RIP: War Powers Act. Must be nice to be in a position to ignore laws when they prove inconvenient:
On Wednesday, six Republican senators sent a letter to Mr. Obama noting the imminent deadline “for you to terminate the use of the United States armed forces in Libya.” They asked “whether you intend to comply with the requirements of the War Powers Resolution.”
On Thursday, Representative Howard P. McKeon of California, the Republican chairman of the House Armed Services Committee, sent a similar letter to Mr. Obama stressing that the country was about to reach the War Powers Resolution deadline, which he portrayed as a “critical juncture.”
And on Friday, the American Civil Liberties Union also wrote to Mr. Obama expressing its “profound concern” that he was about to violate the War Powers Resolution, and arguing that he had no legal authority to use military force in Libya.
Administration officials offered no theory for why continuing the air war in Libya in the absence of Congressional authorization and beyond the deadline would be lawful. Jack Goldsmith, a Harvard law professor who led the Justice Department’s Office of Legal Counsel in 2003 and 2004, portrayed it as a significant constitutional moment.
A right to lie? Obviously, lying about being a veteran is despicable (and quite a bit weird), and I think that doing so to profit does qualify as fraud. But does the simple act of lying deserve jail time? It strikes me that mockery is probably a more appropriate punishment. More significantly, it does raise a significant constitutional question: If Congress is able to pass out prison sentences for this sort of lie, what sort of lies can't they punish in this way? Could people be sent to prison if they tell a potential employer that they quit smoking?
Speaking of the law, the courts will shortly be considering the ramifications of copyrighted tattoos, specifically that strange squiggle adorning Mike Tyson's face. Personally, I think the use of the tattoo in the movie "Hangover II" is clearly covered by fair use. It's obviously meant as a parody. However, it raises some pretty interesting questions. Can someone retain copyright ownership over something that becomes part of another persons body? It's really a very complicated question. If you create a design and find that someone else has been using it to make dozens of tattoos arguably you should be able to receive compensation because they're profiting off of your work. However, if you do the tattoo itself, should you surrender all rights to the design? It's tricky.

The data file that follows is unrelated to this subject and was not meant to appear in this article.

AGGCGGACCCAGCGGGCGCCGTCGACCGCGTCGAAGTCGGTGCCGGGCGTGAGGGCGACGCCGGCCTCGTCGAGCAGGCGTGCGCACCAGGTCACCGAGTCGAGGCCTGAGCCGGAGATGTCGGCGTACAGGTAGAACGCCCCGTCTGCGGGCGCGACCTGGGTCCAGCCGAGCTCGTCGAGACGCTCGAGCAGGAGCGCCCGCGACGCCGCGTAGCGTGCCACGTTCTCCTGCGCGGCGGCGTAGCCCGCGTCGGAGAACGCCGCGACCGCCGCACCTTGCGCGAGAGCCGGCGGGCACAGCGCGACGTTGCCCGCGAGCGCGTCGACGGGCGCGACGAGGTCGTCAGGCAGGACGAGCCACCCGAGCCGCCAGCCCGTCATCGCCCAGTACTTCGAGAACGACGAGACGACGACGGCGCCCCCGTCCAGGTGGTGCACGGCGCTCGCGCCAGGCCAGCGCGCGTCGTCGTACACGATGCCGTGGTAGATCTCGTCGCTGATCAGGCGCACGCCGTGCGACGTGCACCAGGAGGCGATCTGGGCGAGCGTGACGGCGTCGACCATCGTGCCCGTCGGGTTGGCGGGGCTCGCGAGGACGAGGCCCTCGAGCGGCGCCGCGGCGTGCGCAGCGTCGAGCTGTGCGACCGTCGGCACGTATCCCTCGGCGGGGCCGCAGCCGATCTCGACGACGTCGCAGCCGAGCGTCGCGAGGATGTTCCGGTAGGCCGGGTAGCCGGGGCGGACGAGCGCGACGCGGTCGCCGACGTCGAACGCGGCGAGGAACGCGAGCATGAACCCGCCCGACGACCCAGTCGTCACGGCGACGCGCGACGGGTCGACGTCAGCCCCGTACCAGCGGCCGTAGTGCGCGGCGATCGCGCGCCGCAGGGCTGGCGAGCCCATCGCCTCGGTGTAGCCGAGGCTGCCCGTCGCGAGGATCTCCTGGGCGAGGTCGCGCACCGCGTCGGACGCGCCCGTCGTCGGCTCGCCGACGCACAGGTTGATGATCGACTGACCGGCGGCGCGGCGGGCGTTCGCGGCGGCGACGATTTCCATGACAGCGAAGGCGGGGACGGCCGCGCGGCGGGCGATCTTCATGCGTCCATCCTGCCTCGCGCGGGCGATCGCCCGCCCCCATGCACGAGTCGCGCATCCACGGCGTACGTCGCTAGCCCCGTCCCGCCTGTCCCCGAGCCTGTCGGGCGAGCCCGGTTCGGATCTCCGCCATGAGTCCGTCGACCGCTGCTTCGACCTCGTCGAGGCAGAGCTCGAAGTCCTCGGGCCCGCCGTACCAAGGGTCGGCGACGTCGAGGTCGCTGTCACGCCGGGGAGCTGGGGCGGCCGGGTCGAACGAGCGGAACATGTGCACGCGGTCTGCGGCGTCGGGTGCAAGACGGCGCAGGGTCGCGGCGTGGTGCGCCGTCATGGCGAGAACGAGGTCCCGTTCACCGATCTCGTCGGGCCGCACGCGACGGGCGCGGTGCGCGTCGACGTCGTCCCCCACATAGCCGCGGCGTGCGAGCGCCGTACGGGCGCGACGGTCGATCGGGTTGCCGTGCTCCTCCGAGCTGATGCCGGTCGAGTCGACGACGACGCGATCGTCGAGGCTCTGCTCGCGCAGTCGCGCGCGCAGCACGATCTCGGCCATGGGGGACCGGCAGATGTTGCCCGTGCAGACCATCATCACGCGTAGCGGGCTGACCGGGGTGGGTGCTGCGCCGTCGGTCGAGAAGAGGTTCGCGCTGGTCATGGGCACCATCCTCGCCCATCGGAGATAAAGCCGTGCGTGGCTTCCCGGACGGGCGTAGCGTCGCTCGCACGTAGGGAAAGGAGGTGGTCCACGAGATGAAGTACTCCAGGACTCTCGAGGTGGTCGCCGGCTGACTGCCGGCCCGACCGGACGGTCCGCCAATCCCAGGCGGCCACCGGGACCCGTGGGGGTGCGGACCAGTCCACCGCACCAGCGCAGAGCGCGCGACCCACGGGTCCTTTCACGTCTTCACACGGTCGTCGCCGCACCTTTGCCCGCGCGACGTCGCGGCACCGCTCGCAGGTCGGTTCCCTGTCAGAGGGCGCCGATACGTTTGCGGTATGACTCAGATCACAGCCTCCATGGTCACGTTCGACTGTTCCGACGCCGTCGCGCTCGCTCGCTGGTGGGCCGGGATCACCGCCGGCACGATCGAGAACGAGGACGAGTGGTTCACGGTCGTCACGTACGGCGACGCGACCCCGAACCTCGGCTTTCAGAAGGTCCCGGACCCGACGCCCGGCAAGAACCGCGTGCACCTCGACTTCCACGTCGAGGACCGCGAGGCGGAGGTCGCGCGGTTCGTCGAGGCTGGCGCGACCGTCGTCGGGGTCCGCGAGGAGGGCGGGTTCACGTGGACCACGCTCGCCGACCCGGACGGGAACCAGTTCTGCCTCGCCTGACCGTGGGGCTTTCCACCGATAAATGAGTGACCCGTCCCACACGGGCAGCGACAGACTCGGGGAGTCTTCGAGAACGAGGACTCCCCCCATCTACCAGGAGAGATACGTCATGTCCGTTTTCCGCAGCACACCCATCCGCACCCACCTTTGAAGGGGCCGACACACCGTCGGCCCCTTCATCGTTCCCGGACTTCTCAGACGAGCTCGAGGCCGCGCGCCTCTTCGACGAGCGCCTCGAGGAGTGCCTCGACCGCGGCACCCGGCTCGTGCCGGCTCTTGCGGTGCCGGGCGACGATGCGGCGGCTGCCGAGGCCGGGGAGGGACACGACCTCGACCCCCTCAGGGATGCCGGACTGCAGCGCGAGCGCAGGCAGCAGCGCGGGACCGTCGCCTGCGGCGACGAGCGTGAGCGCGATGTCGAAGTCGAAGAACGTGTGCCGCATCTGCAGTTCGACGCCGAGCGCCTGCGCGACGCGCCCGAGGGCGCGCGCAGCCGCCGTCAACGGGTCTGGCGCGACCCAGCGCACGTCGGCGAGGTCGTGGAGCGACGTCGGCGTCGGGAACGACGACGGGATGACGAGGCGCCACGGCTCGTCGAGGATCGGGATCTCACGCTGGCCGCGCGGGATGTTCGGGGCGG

Speaking of copyright laws (I know, wonky blog today), France is looking to introduce a modicum of civilized behavior to the internet. Though I think that some international standards may be helpful...Let's face it: The internet is doing just fine by itself. It's best that government just stay out of the way.
Ok, ok! Just one more thing about laws I promise! Henceforth, they'll be written in English.
Oh no! Not outsourcing! I eagerly await the outrage.
I guess it was only a matter of time: masochists now have their own summer camp. Seems like they could save a lot of the expense and bother by just asking their friends to scream at them.
Oh, now I get it.
Oh well, it's the End of the World. Sadly, I've been told that this is not a viable reason to call off work. I'm happy that at least Wall Street is keeping on top of things.
Not that it should even be necessary to note, but that whole apocalypse thing seems to be running a bit late...
Seems like this has happened before: Other times the world has failed to end.
2012 Watch: Fire in her belly, no brain in her head. Know what would make a better President? A stick. Or a dog. Or a Jello Pudding Pop. Or a loaf of bread. Or a carburetor. Or a maraschino cherry. Or a...
Obama has pardoned an alligator poacher. I could talk about the enormous number of people that are currently serving sentences for non-violent crimes and wonder what made this guy who's already served his sentence, worthier than them of presidential attention. But I'm not going to. What I'm going to wonder about is the enormous injustice of disenfranchising someone for 29 years because they killed some lizards. And I'm going to wonder at how many other people who have served their sentences for non-violent crimes are still denied the right to vote as citizens.
Spotting psychopaths. Interesting piece. Features the phrase:
This was truly to be a radical milestone: the world's first ever marathon nude LSD-fuelled psychotherapy session for criminal psychopaths.
Which leads us nicely to an adorable, little thing that can kill you.
|Anybody out there?|
Headline of the Day. Wow...For sheer craziness, Iran has trumped North Korea today.